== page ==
Wall Street’s power suits, over recent years, have relished their “risk-taker” image. Big players, they love opining, take big risks. They deserve big rewards.
Last week, a sobering news story on the suits who helped sink Bear Stearns reminded us what really happens when Wall Street’s big risks go south. The suits who “securitized” Bear Stearns into oblivion, turns out, are now jauntily securitizing away — for fame and fortune — at Bear’s former banking rivals.
Who takes the real risks in our economy? This week will see an anniversary that should help us remember. A hundred years ago Friday, the infamous Triangle Shirtwaist Fire left 146 garment workers dead, not all that far from Wall Street. Most died because management had padlocked shut an exit door.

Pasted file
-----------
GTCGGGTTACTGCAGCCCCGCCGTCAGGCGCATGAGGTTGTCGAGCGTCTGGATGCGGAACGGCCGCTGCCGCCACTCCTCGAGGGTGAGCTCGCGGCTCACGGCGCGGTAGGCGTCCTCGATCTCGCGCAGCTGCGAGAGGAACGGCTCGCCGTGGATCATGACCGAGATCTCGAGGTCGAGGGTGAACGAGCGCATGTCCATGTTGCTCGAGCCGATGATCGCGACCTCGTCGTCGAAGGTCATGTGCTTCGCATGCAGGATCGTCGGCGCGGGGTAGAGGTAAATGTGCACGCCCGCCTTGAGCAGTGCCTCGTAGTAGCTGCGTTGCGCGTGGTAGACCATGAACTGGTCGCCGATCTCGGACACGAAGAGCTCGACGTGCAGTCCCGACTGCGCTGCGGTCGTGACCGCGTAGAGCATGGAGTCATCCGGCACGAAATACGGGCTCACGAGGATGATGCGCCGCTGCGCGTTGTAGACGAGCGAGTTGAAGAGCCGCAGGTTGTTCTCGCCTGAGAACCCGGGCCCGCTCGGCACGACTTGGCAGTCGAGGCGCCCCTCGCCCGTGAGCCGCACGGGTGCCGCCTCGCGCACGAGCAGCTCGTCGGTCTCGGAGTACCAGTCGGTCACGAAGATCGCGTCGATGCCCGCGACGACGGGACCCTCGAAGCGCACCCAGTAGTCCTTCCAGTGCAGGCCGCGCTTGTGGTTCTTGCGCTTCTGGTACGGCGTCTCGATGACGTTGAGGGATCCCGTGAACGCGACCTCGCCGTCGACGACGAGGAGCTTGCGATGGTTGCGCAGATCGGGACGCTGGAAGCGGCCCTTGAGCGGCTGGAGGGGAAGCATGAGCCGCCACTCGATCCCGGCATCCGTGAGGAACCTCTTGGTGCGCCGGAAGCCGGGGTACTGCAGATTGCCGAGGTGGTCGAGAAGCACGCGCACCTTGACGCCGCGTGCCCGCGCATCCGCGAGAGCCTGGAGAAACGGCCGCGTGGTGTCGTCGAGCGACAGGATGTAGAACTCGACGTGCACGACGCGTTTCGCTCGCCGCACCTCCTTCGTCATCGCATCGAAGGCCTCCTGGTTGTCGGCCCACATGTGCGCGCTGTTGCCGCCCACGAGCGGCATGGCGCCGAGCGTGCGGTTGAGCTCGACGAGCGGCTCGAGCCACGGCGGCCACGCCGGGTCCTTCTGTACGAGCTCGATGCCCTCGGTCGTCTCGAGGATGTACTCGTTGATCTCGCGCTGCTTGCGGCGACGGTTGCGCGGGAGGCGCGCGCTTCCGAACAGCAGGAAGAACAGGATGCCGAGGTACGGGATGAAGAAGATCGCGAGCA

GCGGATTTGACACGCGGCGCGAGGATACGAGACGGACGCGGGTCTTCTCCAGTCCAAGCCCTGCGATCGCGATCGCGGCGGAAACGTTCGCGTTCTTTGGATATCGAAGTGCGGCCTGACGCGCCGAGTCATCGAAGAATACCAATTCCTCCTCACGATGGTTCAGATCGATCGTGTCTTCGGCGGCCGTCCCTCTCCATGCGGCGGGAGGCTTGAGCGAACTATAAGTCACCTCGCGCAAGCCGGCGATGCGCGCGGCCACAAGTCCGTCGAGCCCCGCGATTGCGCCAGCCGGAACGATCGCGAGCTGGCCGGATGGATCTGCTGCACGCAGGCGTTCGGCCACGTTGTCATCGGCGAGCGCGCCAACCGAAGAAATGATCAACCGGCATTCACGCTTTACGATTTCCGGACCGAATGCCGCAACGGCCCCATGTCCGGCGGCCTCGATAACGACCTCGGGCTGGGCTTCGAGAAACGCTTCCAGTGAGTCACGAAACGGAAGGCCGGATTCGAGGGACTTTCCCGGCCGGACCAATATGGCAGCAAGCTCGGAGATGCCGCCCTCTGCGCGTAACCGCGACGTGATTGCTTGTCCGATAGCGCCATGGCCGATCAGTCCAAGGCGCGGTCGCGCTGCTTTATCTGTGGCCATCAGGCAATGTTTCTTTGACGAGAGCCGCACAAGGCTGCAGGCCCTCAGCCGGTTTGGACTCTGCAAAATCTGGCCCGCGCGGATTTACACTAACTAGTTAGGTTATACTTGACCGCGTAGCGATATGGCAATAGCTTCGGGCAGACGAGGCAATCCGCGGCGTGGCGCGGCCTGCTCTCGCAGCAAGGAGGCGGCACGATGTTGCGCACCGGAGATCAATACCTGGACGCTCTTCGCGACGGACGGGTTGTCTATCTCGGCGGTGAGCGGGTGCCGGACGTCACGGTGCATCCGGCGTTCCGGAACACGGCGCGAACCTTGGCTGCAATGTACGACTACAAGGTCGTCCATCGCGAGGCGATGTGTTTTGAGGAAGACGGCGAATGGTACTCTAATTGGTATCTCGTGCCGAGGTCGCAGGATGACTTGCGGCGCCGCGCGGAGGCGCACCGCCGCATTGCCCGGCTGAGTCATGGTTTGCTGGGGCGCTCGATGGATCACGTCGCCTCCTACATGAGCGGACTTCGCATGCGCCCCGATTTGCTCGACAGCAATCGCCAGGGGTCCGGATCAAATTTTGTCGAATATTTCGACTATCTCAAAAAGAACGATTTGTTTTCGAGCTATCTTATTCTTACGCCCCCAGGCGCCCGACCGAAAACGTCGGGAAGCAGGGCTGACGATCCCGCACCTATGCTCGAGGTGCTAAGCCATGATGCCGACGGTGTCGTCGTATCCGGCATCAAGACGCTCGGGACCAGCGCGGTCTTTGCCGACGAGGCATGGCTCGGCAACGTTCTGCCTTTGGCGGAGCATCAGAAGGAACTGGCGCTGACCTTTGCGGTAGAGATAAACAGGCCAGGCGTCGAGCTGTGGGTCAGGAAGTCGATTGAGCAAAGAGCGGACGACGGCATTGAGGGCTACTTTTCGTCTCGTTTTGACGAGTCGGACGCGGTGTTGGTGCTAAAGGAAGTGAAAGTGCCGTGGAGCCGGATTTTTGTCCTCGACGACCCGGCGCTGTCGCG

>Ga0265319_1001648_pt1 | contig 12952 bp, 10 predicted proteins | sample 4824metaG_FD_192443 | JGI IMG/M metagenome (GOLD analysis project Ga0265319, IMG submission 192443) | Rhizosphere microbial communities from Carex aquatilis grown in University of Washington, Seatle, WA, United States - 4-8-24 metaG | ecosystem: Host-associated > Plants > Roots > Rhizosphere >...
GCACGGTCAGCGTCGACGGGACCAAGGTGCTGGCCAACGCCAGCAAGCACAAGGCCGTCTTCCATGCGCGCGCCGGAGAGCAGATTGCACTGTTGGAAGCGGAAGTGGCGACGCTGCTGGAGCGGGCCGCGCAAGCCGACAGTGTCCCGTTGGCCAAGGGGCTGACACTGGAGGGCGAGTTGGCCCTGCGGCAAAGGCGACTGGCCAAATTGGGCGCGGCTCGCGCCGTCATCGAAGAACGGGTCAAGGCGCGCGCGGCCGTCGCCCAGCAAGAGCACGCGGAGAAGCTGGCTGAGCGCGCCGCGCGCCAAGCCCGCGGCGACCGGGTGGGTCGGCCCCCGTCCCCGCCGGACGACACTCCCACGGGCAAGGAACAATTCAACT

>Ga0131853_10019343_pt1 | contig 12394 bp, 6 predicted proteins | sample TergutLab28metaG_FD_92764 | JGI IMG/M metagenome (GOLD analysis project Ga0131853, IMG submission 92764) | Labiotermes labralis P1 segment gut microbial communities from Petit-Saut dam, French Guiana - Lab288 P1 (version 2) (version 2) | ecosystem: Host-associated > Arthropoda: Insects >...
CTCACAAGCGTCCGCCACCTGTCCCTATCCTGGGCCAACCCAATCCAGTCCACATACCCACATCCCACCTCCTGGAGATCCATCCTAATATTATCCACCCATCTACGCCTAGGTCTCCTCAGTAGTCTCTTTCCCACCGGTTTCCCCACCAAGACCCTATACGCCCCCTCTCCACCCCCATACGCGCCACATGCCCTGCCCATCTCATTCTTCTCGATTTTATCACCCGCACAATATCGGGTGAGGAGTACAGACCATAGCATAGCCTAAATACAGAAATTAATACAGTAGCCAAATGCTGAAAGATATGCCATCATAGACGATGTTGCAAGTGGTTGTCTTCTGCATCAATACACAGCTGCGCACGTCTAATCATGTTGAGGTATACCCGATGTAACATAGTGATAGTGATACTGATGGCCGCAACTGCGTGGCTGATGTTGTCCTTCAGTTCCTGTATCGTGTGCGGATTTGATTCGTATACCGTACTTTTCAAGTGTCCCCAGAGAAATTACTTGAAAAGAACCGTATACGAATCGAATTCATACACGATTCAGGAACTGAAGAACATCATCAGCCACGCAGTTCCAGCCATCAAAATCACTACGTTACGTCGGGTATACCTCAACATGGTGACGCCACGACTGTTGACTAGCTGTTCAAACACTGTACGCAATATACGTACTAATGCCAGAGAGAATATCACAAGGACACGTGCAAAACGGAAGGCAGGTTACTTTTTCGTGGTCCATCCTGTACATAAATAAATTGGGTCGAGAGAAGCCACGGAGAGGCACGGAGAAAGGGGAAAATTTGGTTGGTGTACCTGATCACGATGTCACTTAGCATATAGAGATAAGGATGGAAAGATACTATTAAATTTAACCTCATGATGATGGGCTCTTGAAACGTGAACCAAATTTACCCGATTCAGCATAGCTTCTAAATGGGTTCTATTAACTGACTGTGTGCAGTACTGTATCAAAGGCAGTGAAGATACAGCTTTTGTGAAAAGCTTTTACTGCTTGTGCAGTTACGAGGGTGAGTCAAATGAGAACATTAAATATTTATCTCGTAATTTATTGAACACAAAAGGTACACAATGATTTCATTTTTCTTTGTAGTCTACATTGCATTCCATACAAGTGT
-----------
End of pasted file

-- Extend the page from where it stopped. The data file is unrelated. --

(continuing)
Average working stiffs today are still dying on the job, at worksites that range from coal mines to oil rigs. Wall Street suits seldom value the risks working stiffs face. We need to turn the tables. We need to devalue the “risk” that Wall Streeters celebrate — and challenge the pay deals that excessively reward this risk so faux and phony. This week, in Too Much, the latest on these challenges. ...
Tuesday, March 22, 2011